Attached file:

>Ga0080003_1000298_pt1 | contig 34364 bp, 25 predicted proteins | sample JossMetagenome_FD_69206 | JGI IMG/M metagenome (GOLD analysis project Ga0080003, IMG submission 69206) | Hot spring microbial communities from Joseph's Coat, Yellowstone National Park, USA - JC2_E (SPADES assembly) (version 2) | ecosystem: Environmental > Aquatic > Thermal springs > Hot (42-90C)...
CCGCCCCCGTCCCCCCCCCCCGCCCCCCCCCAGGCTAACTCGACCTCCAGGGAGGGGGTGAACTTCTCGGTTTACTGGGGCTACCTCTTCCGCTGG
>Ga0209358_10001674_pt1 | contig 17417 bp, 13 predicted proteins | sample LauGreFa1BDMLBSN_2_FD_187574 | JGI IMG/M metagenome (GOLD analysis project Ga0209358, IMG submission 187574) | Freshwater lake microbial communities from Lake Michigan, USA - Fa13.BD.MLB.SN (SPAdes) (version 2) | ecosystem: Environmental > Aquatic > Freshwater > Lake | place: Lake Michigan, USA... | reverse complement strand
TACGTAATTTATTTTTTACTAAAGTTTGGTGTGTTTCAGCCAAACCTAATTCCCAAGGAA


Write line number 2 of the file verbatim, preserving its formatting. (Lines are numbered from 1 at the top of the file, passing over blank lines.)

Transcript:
CCGCCCCCGTCCCCCCCCCCCGCCCCCCCCCAGGCTAACTCGACCTCCAGGGAGGGGGTGAACTTCTCGGTTTACTGGGGCTACCTCTTCCGCTGG